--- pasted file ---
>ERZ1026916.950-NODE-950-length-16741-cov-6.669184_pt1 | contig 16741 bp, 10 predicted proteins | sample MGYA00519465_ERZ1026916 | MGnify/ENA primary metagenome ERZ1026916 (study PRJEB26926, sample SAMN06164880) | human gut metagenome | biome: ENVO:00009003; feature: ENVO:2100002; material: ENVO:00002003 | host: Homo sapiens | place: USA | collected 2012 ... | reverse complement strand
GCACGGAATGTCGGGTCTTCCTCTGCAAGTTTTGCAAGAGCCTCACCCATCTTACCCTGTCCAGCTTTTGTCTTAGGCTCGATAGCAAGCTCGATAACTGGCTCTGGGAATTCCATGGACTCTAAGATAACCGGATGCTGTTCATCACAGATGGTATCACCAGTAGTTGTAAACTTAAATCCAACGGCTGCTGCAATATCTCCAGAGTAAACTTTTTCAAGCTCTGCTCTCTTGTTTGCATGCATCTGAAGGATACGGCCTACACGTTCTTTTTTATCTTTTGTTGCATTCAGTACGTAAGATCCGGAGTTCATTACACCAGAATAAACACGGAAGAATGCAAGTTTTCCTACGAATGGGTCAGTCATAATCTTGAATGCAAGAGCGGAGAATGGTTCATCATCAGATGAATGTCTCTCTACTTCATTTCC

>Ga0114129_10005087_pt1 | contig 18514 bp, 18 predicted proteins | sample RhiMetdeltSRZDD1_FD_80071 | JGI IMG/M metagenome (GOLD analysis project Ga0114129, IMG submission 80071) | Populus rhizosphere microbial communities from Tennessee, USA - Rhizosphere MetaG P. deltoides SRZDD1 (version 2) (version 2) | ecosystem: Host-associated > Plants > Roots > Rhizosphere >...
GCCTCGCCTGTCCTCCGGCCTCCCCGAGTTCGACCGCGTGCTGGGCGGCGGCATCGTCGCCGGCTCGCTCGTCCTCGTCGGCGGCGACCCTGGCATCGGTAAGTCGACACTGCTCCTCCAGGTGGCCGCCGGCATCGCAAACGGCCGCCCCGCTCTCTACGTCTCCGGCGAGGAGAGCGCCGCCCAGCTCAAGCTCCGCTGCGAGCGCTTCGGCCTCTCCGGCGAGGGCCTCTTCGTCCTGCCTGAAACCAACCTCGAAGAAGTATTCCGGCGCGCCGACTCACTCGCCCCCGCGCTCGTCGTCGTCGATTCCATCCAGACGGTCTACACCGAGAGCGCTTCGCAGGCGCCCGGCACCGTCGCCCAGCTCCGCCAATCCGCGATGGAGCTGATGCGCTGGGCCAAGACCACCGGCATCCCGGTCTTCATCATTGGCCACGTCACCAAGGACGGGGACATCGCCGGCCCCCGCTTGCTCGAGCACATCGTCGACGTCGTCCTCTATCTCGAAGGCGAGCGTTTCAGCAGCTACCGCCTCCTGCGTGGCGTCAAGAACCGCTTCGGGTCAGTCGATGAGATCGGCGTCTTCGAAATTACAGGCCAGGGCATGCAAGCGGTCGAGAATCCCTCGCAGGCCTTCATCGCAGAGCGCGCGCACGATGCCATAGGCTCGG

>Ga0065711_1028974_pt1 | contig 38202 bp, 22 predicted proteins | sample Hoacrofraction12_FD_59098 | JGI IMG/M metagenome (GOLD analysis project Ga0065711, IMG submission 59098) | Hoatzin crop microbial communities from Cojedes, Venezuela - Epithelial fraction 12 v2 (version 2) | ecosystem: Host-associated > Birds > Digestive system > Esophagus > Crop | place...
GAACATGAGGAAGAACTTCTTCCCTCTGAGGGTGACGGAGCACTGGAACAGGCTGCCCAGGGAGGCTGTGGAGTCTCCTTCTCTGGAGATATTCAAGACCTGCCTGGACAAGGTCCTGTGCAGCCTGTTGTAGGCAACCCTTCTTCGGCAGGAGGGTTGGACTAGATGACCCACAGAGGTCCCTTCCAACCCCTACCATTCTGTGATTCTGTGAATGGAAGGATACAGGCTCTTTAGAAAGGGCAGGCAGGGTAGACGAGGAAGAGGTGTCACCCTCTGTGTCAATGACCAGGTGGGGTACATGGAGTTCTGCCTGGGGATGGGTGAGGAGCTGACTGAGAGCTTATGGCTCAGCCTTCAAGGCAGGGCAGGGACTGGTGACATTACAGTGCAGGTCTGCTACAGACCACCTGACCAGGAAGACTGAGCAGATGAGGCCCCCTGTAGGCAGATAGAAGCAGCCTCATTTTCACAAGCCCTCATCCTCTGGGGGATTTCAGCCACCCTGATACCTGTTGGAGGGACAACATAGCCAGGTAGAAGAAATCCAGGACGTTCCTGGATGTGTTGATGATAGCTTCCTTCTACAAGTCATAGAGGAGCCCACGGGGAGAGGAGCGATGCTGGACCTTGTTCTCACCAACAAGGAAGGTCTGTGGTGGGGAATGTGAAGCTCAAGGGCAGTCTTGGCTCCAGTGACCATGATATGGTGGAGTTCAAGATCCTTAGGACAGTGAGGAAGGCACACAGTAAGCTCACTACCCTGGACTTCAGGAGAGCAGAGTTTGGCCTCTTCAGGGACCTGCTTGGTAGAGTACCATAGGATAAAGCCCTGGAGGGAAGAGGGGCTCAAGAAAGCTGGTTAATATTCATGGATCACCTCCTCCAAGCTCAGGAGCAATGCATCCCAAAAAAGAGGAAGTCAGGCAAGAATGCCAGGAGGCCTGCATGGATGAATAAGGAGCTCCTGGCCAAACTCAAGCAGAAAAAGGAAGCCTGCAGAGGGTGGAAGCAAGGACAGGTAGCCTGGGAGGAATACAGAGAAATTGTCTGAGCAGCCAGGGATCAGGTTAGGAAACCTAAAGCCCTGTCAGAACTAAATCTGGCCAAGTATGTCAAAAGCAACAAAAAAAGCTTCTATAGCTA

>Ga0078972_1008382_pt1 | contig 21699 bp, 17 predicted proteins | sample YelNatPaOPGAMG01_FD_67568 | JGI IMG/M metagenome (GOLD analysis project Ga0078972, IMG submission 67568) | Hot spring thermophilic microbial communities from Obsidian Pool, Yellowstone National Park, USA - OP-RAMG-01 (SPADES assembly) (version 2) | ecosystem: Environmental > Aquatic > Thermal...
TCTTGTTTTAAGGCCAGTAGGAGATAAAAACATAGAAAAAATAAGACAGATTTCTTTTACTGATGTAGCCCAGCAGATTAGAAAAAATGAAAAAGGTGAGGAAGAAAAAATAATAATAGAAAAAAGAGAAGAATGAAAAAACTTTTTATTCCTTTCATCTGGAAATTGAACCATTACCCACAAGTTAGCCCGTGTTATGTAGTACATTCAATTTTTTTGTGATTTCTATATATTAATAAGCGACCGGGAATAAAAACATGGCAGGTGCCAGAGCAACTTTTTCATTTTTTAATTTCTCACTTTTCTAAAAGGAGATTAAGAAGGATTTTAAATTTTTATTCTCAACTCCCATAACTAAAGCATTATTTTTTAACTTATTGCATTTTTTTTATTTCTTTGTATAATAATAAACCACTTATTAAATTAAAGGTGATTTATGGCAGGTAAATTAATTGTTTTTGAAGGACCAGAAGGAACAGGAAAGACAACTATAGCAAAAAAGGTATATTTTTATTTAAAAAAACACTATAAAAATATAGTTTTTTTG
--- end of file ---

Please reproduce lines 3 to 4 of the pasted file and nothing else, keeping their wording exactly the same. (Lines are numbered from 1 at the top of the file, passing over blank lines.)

>Ga0114129_10005087_pt1 | contig 18514 bp, 18 predicted proteins | sample RhiMetdeltSRZDD1_FD_80071 | JGI IMG/M metagenome (GOLD analysis project Ga0114129, IMG submission 80071) | Populus rhizosphere microbial communities from Tennessee, USA - Rhizosphere MetaG P. deltoides SRZDD1 (version 2) (version 2) | ecosystem: Host-associated > Plants > Roots > Rhizosphere >...
GCCTCGCCTGTCCTCCGGCCTCCCCGAGTTCGACCGCGTGCTGGGCGGCGGCATCGTCGCCGGCTCGCTCGTCCTCGTCGGCGGCGACCCTGGCATCGGTAAGTCGACACTGCTCCTCCAGGTGGCCGCCGGCATCGCAAACGGCCGCCCCGCTCTCTACGTCTCCGGCGAGGAGAGCGCCGCCCAGCTCAAGCTCCGCTGCGAGCGCTTCGGCCTCTCCGGCGAGGGCCTCTTCGTCCTGCCTGAAACCAACCTCGAAGAAGTATTCCGGCGCGCCGACTCACTCGCCCCCGCGCTCGTCGTCGTCGATTCCATCCAGACGGTCTACACCGAGAGCGCTTCGCAGGCGCCCGGCACCGTCGCCCAGCTCCGCCAATCCGCGATGGAGCTGATGCGCTGGGCCAAGACCACCGGCATCCCGGTCTTCATCATTGGCCACGTCACCAAGGACGGGGACATCGCCGGCCCCCGCTTGCTCGAGCACATCGTCGACGTCGTCCTCTATCTCGAAGGCGAGCGTTTCAGCAGCTACCGCCTCCTGCGTGGCGTCAAGAACCGCTTCGGGTCAGTCGATGAGATCGGCGTCTTCGAAATTACAGGCCAGGGCATGCAAGCGGTCGAGAATCCCTCGCAGGCCTTCATCGCAGAGCGCGCGCACGATGCCATAGGCTCGG